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Caloe was a town in the Roman province of Asia. It is mentioned as Kaloe or Keloue in 3rd-century inscriptions, as Kalose in Hierocles's Synecdemos (660), and as Kalloe, Kaloe, and Kolone in Parthey's Notitiæ episcopatuum, in which it figures from the 6th to the 12fth or 13th century.


Caloe was in the upper valley of the Küçük Menderes (Caÿstrus) in western Turkey, and is identified with the modern Kilis, Keles, Kelas, to the southwest of Alaşehir (ancient Philadelphia). The 10th century historian Leo the Deacon, who was born in Caloe, describes the village as, "a very beautiful village in Asia, located on the slopes of Mt.Tmolos, near the sources of the river Kaystros, which, after flowing past the Kelbianon region and offering a most pleasant vista to the beholder, empties out into the gulf of Ephesos, that famous and celebrated city, and forms an estuary."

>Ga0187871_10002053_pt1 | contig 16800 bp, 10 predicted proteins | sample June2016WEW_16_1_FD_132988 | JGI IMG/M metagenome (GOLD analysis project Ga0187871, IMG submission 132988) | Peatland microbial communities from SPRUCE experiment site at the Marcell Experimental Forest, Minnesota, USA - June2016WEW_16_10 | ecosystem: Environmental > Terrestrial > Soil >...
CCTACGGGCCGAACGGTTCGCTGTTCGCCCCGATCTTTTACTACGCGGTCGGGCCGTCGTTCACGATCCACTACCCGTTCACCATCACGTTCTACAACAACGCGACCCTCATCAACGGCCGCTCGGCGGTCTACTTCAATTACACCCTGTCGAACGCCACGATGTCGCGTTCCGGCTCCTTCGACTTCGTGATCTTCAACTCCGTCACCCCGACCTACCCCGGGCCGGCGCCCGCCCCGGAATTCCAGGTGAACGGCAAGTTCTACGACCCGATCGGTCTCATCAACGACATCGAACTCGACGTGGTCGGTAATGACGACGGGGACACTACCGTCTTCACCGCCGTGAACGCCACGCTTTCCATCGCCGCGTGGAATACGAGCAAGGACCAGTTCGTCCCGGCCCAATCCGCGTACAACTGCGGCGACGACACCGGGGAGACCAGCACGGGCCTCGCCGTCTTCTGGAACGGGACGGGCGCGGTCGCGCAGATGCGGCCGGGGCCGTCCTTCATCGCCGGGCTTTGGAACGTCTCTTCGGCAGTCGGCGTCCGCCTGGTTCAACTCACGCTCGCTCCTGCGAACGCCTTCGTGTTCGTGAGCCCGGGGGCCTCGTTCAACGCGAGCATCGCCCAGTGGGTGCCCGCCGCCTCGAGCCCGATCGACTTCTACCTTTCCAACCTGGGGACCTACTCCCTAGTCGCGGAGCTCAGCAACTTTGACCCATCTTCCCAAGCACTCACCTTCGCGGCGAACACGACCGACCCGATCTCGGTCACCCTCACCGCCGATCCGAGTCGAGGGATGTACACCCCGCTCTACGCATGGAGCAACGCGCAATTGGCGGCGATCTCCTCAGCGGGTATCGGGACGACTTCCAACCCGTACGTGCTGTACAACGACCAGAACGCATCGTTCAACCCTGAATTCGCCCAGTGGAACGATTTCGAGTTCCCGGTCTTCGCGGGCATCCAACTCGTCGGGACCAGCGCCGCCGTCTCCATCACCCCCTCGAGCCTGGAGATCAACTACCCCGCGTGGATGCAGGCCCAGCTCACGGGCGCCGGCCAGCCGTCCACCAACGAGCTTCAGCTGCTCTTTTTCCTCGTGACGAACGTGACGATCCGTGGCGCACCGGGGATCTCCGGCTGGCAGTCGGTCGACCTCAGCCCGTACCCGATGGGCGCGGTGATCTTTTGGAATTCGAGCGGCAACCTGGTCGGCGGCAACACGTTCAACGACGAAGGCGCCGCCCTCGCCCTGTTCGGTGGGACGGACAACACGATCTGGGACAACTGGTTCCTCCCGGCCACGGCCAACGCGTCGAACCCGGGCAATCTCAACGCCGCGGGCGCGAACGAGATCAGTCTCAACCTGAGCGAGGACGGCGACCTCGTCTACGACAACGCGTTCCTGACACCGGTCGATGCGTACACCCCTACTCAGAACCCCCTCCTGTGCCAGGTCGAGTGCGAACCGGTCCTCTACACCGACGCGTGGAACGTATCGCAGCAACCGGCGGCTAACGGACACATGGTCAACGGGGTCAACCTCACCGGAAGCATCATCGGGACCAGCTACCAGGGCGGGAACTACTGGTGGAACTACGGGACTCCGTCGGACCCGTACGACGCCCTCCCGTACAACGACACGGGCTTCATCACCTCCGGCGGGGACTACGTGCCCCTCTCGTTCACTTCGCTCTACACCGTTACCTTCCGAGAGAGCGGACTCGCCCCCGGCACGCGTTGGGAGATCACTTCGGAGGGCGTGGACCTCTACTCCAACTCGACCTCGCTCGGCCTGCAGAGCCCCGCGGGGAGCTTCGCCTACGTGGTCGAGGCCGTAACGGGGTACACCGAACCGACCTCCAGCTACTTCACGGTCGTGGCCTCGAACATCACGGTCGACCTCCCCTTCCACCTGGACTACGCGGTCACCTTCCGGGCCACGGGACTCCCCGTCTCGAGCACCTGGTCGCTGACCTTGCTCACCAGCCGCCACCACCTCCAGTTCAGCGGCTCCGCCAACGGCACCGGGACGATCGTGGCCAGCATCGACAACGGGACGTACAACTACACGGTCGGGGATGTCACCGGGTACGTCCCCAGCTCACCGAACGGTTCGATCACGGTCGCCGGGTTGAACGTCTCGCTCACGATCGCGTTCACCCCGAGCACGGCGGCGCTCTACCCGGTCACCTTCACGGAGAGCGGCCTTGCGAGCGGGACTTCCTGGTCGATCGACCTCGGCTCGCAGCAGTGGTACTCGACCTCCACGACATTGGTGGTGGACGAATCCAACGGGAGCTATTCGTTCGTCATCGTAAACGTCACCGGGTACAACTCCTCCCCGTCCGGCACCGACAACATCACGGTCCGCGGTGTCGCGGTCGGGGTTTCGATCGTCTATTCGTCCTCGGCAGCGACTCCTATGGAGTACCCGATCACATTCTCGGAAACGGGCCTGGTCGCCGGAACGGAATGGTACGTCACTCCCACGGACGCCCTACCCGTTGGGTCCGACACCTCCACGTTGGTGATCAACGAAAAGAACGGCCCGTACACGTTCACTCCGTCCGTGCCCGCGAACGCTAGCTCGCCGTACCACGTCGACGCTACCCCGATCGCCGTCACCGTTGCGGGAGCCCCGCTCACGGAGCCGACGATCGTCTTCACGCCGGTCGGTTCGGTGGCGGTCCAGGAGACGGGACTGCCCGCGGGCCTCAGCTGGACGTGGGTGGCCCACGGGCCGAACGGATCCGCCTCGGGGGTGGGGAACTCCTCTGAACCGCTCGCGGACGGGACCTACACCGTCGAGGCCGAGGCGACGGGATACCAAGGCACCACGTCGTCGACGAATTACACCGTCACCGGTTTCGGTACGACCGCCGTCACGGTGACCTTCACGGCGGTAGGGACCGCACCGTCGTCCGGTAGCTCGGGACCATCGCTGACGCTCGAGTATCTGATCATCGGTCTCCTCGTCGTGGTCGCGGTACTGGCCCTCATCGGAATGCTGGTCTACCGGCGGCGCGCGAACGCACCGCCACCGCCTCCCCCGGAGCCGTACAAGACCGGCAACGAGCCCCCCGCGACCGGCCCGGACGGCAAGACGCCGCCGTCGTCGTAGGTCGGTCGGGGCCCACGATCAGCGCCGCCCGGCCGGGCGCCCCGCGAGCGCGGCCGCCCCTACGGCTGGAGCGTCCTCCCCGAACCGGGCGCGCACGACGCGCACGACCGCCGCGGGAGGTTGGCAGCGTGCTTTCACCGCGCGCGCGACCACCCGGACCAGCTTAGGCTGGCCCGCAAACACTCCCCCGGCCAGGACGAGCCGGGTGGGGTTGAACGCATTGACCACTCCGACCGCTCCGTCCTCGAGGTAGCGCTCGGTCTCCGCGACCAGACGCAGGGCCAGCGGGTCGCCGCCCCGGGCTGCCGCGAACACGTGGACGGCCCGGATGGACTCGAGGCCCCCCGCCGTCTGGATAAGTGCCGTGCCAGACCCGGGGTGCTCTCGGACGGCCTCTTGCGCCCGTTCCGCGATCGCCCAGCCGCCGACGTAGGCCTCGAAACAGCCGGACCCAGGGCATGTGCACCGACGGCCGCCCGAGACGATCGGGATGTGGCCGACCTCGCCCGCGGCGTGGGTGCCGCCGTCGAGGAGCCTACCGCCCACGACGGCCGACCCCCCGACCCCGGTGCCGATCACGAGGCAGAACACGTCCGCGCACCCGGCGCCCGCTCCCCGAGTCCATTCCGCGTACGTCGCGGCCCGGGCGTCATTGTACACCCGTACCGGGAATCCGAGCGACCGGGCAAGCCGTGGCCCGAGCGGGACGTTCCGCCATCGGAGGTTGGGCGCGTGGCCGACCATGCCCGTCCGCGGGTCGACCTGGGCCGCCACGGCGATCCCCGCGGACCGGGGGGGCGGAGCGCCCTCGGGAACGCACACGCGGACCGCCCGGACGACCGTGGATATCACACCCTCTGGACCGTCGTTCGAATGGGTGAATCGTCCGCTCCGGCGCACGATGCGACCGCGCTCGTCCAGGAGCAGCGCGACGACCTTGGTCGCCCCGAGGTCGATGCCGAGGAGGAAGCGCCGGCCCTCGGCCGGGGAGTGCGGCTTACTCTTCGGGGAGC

The bishopric of Caloe was a suffragan of the metropolitan see of Ephesus and was thus within the Roman province of Asia. Lequien was therefore mistaken in supposing that the titular see was named after Lake Koloe in Lydia, near which were the tombs of Lydian kings and the temple of Artemis Koloene.[1]

The names of three of its bishops are known because their participation in councils: Aphobius in the Council of Ephesus of 431; Gregorius in the Trullan Council of 692; and Theophanes in the Second Council of Nicaea in 787.[2][3]

No longer a residential bishopric, Caloe is today listed by the Catholic Church as a titular see.[4]


  1. ^ Sophrone Pétridès, "Caloe" in Catholic Encyclopedia (New York 1908)
  2. ^ Michel Lequien, Oriens christianus in quatuor Patriarchatus digestus, Paris 1740, Vol. I, coll. 725-726
  3. ^ Pius Bonifacius Gams, Series episcoporum Ecclesiae Catholicae, Leipzig 1931, p. 444
  4. ^ Annuario Pontificio 2013 (Libreria Editrice Vaticana 2013 ISBN 978-88-209-9070-1), p. 856